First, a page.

We live at the Brooklyn end of the Brooklyn Bridge.  On that afternoon of December 3rd, we had occasion to cross the street right at the entrance to the Bridge, at about 5:15PM, roughly two-and-a-half hours after the grand jury's decision became known.  There were police everywhere.  A block or so on up a hill toward Brooklyn Heights, a group of police vans and cars was parked next to a park.  The cops, fortunately, were standing around idly because right then they had nothing to do.  I chatted with one of them in a nearby diner, and he told me that, in contrast, his colleagues elsewhere in the city were plenty busy.  Indeed, that was the time when the "die-in" at Grand Central Station was going on.  The next day, after a night of demonstrations around the city, heavy, visible police presence remained in our local neighborhood and, I assume, elsewhere around the city.

Unlike Ferguson, these New York City protests seem non-violent; hardly any property has been damaged and we've not heard of any significant injuries.

We do hope the judge in the Staten Island court will accede to the prosecutor's request and release some of the grand jury records.  Through various press reports and conversations, we have come to understand, though, that Eric Garner was actively resisting arrest, which makes the policeman's actions look less overdone than the video of the incident alone might indicate.  Also, we learned that the senior police officer in Daniel Pantaleo's patrol unit that day was a sergeant who is an African American woman.  At the same time, our point here is not to make judgments either way on this whole unfortunate mess.

Our point is to talk about the kinds of actions that might address some of the underlying problems.  Why are those black men so desperate that they robbed a convenience store or sold unlicensed cigarettes.  Why are their communities less well off than surrounding towns or neighborhoods.  We've found two specific approaches; they're long-term actions, not immediate responses, and they're meant to lift up people in lower-income neighborhoods, regardless of race.  These themes seem to fit Barbara Crafton's broader perspective described in her Ferguson comments.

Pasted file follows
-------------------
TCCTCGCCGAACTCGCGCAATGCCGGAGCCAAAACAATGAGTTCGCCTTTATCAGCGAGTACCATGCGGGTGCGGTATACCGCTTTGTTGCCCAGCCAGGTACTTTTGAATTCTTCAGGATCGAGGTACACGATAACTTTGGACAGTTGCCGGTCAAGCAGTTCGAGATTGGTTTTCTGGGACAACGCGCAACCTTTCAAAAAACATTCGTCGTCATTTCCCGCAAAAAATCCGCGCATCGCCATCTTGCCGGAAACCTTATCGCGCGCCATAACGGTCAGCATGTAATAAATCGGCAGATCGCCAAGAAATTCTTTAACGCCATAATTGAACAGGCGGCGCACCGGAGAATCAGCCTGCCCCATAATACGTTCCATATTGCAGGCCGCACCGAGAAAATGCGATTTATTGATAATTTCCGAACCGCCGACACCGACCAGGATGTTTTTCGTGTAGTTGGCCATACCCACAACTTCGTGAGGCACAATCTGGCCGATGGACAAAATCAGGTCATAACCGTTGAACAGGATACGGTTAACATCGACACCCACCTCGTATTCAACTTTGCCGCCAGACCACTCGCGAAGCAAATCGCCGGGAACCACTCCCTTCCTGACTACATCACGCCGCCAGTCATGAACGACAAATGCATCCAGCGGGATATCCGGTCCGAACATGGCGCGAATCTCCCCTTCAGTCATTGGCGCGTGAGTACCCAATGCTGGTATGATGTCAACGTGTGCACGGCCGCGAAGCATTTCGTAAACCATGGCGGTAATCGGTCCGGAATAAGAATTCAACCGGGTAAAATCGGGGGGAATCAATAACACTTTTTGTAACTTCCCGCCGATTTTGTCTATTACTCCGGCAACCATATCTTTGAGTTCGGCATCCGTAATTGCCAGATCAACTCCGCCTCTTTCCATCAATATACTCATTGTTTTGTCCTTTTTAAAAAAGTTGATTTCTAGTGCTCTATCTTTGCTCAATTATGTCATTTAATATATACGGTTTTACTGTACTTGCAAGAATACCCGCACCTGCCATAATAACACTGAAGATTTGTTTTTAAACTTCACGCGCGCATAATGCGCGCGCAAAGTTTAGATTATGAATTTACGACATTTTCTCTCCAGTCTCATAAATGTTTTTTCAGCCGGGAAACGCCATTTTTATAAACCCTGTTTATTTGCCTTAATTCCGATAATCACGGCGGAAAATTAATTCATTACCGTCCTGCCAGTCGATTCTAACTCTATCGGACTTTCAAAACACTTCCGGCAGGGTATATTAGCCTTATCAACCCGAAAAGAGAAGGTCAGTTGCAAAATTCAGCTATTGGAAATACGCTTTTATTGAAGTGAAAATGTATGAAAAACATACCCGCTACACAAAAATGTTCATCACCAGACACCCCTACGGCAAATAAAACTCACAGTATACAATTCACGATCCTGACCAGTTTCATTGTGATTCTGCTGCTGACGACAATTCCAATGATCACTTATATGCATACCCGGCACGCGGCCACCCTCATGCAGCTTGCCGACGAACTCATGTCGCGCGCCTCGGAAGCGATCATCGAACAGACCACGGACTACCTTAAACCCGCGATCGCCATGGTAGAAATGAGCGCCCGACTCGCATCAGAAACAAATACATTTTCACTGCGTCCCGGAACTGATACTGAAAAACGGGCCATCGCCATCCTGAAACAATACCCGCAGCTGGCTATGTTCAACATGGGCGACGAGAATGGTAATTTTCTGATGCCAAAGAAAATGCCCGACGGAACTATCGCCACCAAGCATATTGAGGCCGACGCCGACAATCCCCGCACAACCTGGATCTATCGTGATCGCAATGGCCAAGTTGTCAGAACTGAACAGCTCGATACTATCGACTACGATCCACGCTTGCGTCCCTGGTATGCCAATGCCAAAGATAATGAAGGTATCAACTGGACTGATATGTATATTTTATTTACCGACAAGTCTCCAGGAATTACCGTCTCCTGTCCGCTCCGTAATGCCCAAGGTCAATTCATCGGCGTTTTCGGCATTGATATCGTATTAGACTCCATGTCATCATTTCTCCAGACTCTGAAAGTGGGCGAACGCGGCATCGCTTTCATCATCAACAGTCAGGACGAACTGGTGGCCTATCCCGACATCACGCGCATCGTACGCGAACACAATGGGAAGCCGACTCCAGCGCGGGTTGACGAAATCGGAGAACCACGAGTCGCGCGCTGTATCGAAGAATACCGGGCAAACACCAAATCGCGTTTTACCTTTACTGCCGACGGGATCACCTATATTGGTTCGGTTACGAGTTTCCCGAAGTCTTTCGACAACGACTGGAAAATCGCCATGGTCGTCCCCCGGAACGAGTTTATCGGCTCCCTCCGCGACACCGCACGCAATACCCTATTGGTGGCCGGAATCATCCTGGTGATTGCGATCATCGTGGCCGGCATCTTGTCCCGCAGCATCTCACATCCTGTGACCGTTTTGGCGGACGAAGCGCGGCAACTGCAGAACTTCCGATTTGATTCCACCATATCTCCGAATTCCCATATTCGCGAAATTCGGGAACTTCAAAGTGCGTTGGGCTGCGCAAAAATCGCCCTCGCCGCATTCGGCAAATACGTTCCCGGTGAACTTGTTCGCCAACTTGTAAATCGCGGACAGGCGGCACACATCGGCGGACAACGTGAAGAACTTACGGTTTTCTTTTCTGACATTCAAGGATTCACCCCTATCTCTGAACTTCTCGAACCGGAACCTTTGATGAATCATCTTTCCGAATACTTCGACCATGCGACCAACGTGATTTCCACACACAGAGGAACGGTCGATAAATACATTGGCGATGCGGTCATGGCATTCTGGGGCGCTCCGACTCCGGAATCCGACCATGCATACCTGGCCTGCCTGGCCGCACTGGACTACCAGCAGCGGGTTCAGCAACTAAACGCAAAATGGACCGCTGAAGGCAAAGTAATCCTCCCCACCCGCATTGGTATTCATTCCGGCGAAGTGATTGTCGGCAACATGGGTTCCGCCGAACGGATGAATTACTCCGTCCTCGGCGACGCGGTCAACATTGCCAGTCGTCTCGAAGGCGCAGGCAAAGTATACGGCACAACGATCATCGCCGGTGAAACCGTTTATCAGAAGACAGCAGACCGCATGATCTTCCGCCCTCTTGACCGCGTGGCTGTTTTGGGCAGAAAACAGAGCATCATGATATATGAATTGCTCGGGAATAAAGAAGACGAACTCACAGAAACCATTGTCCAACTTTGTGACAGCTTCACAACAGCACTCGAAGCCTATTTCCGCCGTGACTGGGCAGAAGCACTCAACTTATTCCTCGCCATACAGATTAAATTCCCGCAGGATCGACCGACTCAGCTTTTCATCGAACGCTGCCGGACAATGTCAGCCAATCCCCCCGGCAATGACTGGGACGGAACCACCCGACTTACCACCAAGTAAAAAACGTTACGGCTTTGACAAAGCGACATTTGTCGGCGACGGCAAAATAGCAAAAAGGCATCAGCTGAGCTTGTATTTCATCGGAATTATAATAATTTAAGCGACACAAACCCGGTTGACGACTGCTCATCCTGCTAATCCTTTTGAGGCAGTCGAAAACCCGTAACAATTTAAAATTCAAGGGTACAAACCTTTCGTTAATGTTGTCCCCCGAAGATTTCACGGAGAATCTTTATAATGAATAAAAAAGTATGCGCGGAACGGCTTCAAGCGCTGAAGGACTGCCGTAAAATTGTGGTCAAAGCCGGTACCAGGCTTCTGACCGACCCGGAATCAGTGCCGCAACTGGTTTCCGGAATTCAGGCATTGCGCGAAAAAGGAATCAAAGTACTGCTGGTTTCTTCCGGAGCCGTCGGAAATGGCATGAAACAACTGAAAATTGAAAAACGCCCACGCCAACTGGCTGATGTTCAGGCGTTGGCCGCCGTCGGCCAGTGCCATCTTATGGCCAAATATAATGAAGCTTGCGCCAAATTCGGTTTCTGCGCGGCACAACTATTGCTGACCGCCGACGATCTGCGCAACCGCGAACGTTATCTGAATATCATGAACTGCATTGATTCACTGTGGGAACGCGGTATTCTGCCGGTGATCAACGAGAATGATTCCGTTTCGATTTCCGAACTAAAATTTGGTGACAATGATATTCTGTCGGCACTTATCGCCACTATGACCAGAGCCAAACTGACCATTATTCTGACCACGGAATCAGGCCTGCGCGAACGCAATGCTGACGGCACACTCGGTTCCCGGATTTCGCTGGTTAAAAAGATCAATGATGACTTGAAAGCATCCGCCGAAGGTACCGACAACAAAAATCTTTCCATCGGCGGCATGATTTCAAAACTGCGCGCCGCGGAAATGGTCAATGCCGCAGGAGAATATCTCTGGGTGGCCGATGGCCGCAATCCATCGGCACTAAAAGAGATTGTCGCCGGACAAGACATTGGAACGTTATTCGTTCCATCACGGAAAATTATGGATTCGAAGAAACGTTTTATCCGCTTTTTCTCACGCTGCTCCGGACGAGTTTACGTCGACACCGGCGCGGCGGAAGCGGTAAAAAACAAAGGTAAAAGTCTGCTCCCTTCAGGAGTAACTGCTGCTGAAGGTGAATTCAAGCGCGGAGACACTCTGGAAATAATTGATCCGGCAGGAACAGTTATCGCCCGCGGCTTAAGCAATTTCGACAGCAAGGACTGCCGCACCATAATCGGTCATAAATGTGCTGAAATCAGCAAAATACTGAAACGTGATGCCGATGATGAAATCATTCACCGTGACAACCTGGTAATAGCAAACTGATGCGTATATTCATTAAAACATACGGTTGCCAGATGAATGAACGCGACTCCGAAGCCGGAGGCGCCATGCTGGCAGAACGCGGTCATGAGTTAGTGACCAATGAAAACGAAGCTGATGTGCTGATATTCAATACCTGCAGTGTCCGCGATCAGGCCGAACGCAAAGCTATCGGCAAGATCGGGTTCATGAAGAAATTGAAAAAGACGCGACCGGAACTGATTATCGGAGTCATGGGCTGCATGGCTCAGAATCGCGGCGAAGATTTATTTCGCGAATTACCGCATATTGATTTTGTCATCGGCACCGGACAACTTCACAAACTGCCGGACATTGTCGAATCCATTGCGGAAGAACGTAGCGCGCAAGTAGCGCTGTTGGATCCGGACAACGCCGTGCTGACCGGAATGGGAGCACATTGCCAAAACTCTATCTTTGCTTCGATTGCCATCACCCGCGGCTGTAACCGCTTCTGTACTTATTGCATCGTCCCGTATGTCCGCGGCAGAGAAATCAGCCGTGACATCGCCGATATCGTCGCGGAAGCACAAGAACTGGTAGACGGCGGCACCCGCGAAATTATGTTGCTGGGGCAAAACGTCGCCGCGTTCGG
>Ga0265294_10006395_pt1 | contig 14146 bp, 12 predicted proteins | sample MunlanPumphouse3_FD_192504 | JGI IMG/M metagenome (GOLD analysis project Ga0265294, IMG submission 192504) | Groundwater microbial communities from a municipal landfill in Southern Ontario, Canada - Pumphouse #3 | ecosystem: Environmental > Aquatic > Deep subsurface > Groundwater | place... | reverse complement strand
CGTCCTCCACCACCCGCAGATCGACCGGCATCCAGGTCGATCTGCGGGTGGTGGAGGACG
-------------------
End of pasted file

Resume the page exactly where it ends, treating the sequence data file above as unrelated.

First, we've just become acquainted with a group in Atlanta called Operation HOPE.  Perhaps some of you already know them.  The founder is John Hope Bryant, an associate of Andrew Young; one of the board members is Bernice King, daughter of Martin Luther King, Jr.  Operation HOPE works in schools in low-income areas to help students learn about legitimate banking and business activities.  In a recent book on his work[2], Bryant explains that the people who live there have entrepreneurial talents and leanings; it's just that their businesses concentrate on illegitimate activities like drugs – or in Mr. Garner's case, selling unlicensed cigarettes on a street corner.  So Bryant wants to shift them to more fulfilling work; he talks about a young man who took a notary public exam and then set up a portable notary business.  He talks about three young men who set up a cleaning and yard-work business in his own community.  Then Operation HOPE works with banks to set up regularized financial services in these neighborhoods; bank managers go into schools and explain standard banking to students, so they know there is an alternative to check-cashing outlets and loan sharks.  SunTrust Banks in Atlanta is one of the main supporters and participants in these efforts, as are other financial institutions.

We've also just become acquainted with Nicole Baker Fulgham.  Dr. Fulgham is founder of The Expectations Project, an organization that seeks to further education reform and narrow the academic achievement gap by enlisting particular contributions from churches and people of faith.   She will appear in January at Trinity Institute at Trinity Church Wall Street in New York.  She has written Educating All God's Children describing the need for this work [3].  We are still reading the book, and the early pages document ways poverty handicaps educational efforts.  Intriguingly, Dr. Fulgham comments on the transformation of the population of the southern California city where she lived from mainly African American to Hispanic; as that shift took place, she explains, the African-American leaders in the school system were hesitant to yield their governance positions and influence to the incoming Hispanic population even as it became the majority in the community.  Thus, as Barbara Crafton commented, we can all be racists in one form or another, even if we believe we want to be anti-racist.

How hard is this?

At least we can see some ways forward here, which address at least two issues at once.  We can perhaps ease inequality by lifting up the bottom groups and helping them learn to generate their own growth.  We can limit crime by showing people fruitful, legal ways to make money.  And we can encourage participation in the real labor force, not the shadow economy.  The drawback, of course, is getting versions of Mr. Bryant's and Dr. Fulgham's programs in place in the vast number of locations where they are needed.  That takes time, but maybe if we can all look forward to something constructive, then fewer people will feel the need to stage a die-in in Grand Central Station or – this evening – in the intersection in front of Brooklyn's Barclay Center sports arena.

[2] John Hope Bryant,  How the Poor Can Save Capitalism.  San Francisco: Berrett-Koehler Publishers, Inc.  2014.  Operation HOPE's website is

[3] Nicole Baker Fulgham, Educating All God's Children.  Grand Rapids, MI:  Brazos Press, a division of Baker Publishing Company.  2013.  See the Facebook page of the related organization, The Expectations Project: